|Year : 2016 | Volume
| Issue : 3 | Page : 397-398
Pediatric head and neck squamous cell carcinoma: A retrospective observational study
D Sharma, G Singh
Department of Radiation Oncology, VMMC and Safdarjung Hospital, New Delhi, India
|Date of Web Publication||24-Feb-2017|
Department of Radiation Oncology, VMMC and Safdarjung Hospital, New Delhi
Source of Support: None, Conflict of Interest: None
BACKGROUND: Pediatric head and neck squamous cell carcinoma is very rare. Limited data are available in English literature on this issue due to paucity of cases. Hence, we retrieved data of pediatric head and neck cancer in younger age group (≤20 years of age) for evaluation of clinicopathological characteristics, treatment, and outcome of this emerging issue. MATERIALS AND METHODS: A retrospective observational study was conducted from January 2011 to December 2015 in our Department of Radiotherapy. A total of nine patients of age 20 years or younger were identified during this period for analysis in this study. Various parameters such as age, clinical features, clinical stage, and the treatment received by the patients were recorded and analyzed for outcome. RESULTS and DISCUSSION: Median age of presentation was 19 years with male:female ratio 8:1. The most common subsite involved was tongue > buccal mucosa > tonsil > retromolar trigone. Surgery was preferred treatment modality followed by adjuvant therapy (radiotherapy/chemotherapy). Complete response was shown in 62% cases. Disease progression was found in 25% of cases. On median follow-up of 8 months, 25% of patients had developed local recurrence, none showed metastatic disease. CONCLUSION: The rarity of these tumors inevitably results in a paucity of high-level evidence to guide treatment. It has a high impact on the quality of life, cosmetic outcomes, and secondary malignancies may develop with increased survival. More clinical studies to be conducted to establish etiopathological characteristic and treatment guidelines in this issue.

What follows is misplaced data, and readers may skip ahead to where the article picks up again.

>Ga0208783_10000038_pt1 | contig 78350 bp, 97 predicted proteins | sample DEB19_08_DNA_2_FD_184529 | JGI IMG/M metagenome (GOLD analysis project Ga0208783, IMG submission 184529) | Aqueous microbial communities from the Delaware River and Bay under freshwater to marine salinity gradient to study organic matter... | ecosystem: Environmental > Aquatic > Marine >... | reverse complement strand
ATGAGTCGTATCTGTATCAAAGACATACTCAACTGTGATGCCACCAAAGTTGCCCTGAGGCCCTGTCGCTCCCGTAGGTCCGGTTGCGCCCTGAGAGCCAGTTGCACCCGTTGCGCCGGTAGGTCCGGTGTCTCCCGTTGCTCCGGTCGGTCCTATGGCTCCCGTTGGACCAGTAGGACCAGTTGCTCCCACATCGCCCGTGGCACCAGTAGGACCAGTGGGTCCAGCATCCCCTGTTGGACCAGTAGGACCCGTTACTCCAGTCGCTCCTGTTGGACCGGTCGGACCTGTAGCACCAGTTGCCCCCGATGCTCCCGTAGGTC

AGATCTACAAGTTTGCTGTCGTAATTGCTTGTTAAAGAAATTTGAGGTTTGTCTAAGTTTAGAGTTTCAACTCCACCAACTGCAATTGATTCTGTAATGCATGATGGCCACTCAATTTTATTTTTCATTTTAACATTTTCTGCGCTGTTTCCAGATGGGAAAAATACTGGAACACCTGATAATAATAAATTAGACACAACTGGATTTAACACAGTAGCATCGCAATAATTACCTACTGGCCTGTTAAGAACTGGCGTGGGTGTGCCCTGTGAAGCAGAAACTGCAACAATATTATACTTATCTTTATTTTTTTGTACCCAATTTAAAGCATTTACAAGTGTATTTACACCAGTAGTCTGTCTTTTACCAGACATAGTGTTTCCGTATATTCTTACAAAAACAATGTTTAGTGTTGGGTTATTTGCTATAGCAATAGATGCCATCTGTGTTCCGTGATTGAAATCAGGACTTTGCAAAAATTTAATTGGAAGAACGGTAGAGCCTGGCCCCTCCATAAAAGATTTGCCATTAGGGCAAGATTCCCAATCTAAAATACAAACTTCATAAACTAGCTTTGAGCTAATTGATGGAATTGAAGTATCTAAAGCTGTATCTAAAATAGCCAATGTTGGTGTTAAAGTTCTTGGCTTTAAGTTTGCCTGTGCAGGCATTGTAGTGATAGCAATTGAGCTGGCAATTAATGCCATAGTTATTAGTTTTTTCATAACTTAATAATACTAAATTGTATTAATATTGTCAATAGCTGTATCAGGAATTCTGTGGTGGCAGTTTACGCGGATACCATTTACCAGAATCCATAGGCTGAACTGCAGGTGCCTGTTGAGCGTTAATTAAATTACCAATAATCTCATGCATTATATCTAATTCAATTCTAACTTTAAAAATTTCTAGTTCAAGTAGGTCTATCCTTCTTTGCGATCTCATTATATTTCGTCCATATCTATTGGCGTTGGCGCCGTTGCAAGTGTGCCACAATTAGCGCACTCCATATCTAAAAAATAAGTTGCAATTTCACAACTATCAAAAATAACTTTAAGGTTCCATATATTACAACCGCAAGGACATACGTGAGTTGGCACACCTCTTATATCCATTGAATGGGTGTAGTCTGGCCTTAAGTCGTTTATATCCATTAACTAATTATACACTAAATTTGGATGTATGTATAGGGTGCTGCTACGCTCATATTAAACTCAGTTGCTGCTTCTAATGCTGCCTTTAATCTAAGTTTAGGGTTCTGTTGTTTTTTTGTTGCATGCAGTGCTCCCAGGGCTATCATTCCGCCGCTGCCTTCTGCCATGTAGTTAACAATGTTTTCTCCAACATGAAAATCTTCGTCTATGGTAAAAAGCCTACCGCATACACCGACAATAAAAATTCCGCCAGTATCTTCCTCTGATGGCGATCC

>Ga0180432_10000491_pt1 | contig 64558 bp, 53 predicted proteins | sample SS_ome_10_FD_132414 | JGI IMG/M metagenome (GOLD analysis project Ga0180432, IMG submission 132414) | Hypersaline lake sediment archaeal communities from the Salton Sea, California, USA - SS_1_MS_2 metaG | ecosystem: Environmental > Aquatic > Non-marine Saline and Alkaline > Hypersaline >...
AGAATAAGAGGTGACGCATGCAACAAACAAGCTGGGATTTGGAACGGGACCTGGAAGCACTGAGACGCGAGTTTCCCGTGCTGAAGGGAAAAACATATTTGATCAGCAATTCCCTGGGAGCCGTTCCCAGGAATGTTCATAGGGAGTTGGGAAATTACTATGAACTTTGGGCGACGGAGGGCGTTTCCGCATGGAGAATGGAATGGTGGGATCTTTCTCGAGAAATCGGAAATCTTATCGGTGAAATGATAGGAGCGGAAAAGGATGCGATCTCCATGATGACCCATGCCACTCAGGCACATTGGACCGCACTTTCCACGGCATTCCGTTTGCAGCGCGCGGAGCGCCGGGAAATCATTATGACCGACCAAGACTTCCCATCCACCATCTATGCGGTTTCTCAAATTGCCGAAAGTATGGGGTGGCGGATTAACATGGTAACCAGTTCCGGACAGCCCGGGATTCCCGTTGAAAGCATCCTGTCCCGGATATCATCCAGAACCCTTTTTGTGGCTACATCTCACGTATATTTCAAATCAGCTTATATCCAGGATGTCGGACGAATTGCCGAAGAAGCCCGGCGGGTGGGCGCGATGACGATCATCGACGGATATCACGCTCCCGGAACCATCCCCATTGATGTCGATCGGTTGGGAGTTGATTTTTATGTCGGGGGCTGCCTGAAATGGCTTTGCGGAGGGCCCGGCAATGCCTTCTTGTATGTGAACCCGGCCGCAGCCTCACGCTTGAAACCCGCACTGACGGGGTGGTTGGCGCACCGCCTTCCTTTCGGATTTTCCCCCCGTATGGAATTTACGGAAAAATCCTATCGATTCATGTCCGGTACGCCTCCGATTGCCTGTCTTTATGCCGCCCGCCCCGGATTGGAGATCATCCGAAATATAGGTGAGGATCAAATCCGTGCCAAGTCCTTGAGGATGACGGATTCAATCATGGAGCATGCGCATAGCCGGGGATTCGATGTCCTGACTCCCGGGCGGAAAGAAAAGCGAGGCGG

Keywords: Clinicopathological characteristic, outcome, pediatric head neck cancer
|How to cite this article:|
Sharma D, Singh G. Pediatric head and neck squamous cell carcinoma: A retrospective observational study. Indian J Cancer 2016;53:397-8
| » Introduction|| |
Pediatric head and neck squamous cell carcinoma (HNSCC) is a rare entity with an incidence of about 1 in 1000 cases of HNSCC in patients 20 years or younger. Etiologically, it is different from that of SCC of older adults as there is least exposure of tobacco and alcohol but is usually associated with certain genetic syndromes such as xeroderma pigmentosum. Surgery is the treatment of choice followed by adjuvant chemotherapy/radiotherapy as per indications. In oropharyngeal cancers, radiation with or without chemotherapy has been used. We herein presented the clinicopathological features and the treatment outcome of the patients of 20 years of age or younger.
| » Materials and Methods|| |
We conducted a retrospective study in the Department of Radiation Oncology of our institute, in which patients record from January 2011 to December 2015 were retrieved for HNSCC who are 20 years or younger in age. A total of nine patients were identified during this period. Various parameters such as age, clinical features, clinical stage, and the treatment received by the patients were recorded and analyzed for outcome.
| » Results|| |
Median age at the time of presentation was 19 years (range, 12–20 years). Gender predilection was skewed in favor of male (male:female ratio - 8:1). The median interval between the first appearance of symptoms and presentation in the department was 6 months (range, 2–11 months). The most common subsite involved was tongue (five patients) followed by buccal mucosa (two patients) and tonsil and retromolar (one each).